AANHPI Heritage Month: Spotlighting the Bangladeshi community and its struggle with racism

JACKSON HEIGHTS, Queens (WABC) -- For AANHPI Heritage Month, we are spotlighting a community that is such an important part of New York City's culture -- yet Bangladeshi New Yorkers are underrepresented and struggling.

"These are all Bangladeshi," said Mohamed Hossain, a Bangladeshi New Yorker, while pointing out several businesses. "Sonali Exchange, Sonali Bank, is the largest Bangladeshi national bank. So it's the largest bank in Bangladesh. First branch in America is right here."

Hossain arrived in Jackson Heights before the Queens neighborhood became what it is today.

"That owner and me, we came same time this country," Hossain said. "Late 80s, all of a sudden everything grow up so fast."

Hossain came to the U.S. almost 40 years ago on a four-and-a-half-hour boat ride from the Bahamas to Miami.

His first job paid $2.37 an hour. He's worked in retail, drove a cab, and eventually got two jobs working in hotels.

In fact, from the day he arrived, Hossain has always worked two jobs at once.

But he became unemployed before the pandemic, and finding a job proved difficult once everything shut down. His adult children have been supporting him since.

One could say he has every right to be mad at the world. Instead, he says, he has it pretty good.

"For me, it's OK, because I could support my family back home," Hossain said. "I could support my kids, and I could give them the education. And I can still help some orphan house back home. There's a saying in Korean culture, your kids are your retirement plan, there is no 401k."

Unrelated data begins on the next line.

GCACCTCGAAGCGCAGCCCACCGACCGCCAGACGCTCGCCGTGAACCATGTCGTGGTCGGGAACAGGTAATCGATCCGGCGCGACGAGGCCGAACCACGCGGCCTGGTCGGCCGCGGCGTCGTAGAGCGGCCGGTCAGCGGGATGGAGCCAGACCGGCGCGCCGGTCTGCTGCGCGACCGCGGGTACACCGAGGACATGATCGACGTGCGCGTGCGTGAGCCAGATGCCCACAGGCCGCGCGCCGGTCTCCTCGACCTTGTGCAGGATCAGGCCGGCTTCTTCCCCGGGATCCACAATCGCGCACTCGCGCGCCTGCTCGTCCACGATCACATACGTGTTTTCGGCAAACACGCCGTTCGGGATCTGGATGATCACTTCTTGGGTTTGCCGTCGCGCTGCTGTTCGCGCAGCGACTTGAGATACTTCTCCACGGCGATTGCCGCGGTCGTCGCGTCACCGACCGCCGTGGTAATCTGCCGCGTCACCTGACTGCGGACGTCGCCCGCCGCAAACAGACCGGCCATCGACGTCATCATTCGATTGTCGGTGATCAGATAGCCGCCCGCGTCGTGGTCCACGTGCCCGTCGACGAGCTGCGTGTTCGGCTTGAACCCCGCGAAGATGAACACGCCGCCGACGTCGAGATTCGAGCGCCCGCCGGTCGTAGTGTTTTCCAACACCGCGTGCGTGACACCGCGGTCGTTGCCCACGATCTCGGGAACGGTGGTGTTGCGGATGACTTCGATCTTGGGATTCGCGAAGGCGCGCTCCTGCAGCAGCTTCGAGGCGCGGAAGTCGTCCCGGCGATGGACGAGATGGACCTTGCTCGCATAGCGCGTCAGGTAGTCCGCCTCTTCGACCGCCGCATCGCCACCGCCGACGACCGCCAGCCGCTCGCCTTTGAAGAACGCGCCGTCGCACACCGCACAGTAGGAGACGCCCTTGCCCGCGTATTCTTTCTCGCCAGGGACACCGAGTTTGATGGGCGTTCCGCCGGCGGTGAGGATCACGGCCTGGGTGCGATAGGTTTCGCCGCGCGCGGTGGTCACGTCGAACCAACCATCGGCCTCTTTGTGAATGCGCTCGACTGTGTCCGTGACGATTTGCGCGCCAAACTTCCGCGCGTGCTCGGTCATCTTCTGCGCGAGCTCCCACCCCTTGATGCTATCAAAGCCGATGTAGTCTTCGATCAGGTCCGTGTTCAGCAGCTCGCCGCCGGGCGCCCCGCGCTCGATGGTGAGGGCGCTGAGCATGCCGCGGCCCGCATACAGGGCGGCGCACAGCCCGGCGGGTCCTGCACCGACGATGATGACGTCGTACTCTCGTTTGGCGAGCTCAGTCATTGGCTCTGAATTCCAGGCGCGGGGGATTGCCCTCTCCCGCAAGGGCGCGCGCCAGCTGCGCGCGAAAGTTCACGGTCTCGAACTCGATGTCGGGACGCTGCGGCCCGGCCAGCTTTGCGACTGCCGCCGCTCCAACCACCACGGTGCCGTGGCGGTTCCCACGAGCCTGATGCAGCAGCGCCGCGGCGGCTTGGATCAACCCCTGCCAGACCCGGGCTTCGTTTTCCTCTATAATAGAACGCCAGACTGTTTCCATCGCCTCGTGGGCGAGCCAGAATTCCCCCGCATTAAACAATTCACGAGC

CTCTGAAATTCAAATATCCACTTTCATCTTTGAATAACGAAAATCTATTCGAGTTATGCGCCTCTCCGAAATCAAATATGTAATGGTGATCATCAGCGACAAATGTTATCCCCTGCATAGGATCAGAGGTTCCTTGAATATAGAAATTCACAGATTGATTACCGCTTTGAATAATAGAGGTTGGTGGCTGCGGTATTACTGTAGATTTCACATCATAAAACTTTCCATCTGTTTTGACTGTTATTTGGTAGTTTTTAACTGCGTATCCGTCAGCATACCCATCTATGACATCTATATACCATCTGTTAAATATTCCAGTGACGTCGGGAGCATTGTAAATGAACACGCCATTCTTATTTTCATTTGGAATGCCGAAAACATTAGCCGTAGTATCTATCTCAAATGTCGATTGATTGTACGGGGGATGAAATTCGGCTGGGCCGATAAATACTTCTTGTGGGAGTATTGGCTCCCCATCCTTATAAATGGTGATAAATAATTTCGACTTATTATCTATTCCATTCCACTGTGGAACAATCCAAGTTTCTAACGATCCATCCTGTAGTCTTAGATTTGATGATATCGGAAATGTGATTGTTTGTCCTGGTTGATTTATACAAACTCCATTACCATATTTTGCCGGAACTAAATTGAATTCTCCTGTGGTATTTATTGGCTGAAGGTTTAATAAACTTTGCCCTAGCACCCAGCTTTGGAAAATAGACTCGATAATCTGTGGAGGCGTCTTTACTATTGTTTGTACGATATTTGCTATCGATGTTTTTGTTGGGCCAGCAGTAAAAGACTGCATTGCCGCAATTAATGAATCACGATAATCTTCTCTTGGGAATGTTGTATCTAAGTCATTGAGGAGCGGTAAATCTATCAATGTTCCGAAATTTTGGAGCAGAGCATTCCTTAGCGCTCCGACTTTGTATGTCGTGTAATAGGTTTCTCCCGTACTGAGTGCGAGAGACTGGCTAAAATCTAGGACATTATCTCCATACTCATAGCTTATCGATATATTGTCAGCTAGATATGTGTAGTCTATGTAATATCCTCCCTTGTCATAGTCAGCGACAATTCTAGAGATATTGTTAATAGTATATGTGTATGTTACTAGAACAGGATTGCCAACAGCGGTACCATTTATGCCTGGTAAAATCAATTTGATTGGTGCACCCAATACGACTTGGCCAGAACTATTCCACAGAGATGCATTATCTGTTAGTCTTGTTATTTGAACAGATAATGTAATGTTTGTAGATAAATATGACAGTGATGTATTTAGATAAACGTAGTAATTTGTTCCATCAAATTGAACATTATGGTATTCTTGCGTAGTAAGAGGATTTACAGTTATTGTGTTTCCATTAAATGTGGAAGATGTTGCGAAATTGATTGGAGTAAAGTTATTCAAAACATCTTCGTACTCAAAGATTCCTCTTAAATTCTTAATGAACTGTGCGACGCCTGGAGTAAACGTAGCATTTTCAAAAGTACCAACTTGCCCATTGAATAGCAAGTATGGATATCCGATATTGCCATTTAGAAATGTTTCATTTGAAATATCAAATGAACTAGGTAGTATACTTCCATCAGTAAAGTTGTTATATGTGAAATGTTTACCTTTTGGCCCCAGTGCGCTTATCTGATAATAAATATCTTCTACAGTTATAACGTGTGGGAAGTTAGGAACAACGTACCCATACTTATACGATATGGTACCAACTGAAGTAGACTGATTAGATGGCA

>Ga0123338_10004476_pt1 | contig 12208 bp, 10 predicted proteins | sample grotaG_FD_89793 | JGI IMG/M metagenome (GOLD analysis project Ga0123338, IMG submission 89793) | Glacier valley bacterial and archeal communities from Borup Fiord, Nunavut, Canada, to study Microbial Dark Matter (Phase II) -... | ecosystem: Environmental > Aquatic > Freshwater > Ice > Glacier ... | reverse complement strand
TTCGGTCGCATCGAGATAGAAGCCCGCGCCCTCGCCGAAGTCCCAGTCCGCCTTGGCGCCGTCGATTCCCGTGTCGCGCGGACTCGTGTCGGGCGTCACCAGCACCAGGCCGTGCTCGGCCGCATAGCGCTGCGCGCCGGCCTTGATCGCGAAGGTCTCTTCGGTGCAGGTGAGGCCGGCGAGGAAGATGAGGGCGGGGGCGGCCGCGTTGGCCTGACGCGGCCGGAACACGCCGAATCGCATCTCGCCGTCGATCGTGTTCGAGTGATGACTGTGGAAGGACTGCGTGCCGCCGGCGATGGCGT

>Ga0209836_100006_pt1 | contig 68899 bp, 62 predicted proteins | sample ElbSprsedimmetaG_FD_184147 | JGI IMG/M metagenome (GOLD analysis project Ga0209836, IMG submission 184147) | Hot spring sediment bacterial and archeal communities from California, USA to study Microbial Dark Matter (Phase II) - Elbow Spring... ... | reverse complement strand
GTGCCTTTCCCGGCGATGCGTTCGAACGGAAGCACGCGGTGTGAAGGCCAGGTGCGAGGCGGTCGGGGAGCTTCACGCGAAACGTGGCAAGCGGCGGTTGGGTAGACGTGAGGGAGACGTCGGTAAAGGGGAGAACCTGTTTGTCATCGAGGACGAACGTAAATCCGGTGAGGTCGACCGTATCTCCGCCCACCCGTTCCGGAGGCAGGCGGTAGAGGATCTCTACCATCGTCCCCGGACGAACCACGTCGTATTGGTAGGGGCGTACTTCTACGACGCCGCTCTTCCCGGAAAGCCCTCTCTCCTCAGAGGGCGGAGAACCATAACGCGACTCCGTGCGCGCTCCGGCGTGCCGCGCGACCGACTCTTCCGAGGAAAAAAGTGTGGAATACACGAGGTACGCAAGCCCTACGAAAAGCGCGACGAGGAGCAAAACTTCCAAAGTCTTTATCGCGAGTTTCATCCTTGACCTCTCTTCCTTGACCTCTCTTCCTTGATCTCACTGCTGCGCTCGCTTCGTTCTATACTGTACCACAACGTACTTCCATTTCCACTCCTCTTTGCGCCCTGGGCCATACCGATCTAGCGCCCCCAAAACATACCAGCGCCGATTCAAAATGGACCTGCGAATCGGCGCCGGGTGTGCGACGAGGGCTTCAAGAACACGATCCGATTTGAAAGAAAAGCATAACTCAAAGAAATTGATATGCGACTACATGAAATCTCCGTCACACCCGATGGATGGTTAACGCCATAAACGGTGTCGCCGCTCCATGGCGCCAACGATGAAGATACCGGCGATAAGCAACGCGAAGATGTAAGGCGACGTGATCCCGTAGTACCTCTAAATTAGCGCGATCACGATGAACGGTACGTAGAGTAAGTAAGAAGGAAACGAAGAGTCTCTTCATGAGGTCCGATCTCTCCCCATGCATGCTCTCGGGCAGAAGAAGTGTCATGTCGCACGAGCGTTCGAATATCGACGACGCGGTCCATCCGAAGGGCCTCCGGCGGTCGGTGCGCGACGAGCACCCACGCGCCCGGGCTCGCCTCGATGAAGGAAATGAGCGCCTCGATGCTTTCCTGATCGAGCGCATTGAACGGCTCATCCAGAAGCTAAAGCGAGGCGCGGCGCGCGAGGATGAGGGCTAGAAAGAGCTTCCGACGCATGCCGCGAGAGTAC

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But underneath his story of struggle is the story of resilience.

In 1993, Hossain helped launch the Thikana Newspaper. With a quarter-million readers throughout New York City and the Tri-State area, it is the most widely circulated Bangladeshi newspaper in North America.

On top of readers' minds these days: unemployment, racism, and the countless violent attacks against the cab, Uber, and Lyft drivers who are Bangladeshi.

"Everywhere, there's a little bit of racism everywhere," said Rafid Shaheen, with Thikana News.

Suryia Rahman is an immigration attorney, and she says so many in the community work for less than minimum wage and live with strangers in small studio apartments in order to afford the rent.

"It's just very heartbreaking to see the discrimination they have to face," Rahman said.

But time and again, the Bangladeshi community shows its strength and determination.

"Extremely dangerous journey to get to the United States," Rahman said. "They often fly into South America, take buses and trains throughout South America and Mexico to get to the border."

And yet, beneath a story of struggle and resilience is a story of hope and joy. The next generation can keep smiling, because of the sacrifices made by immigrants like Hossain.

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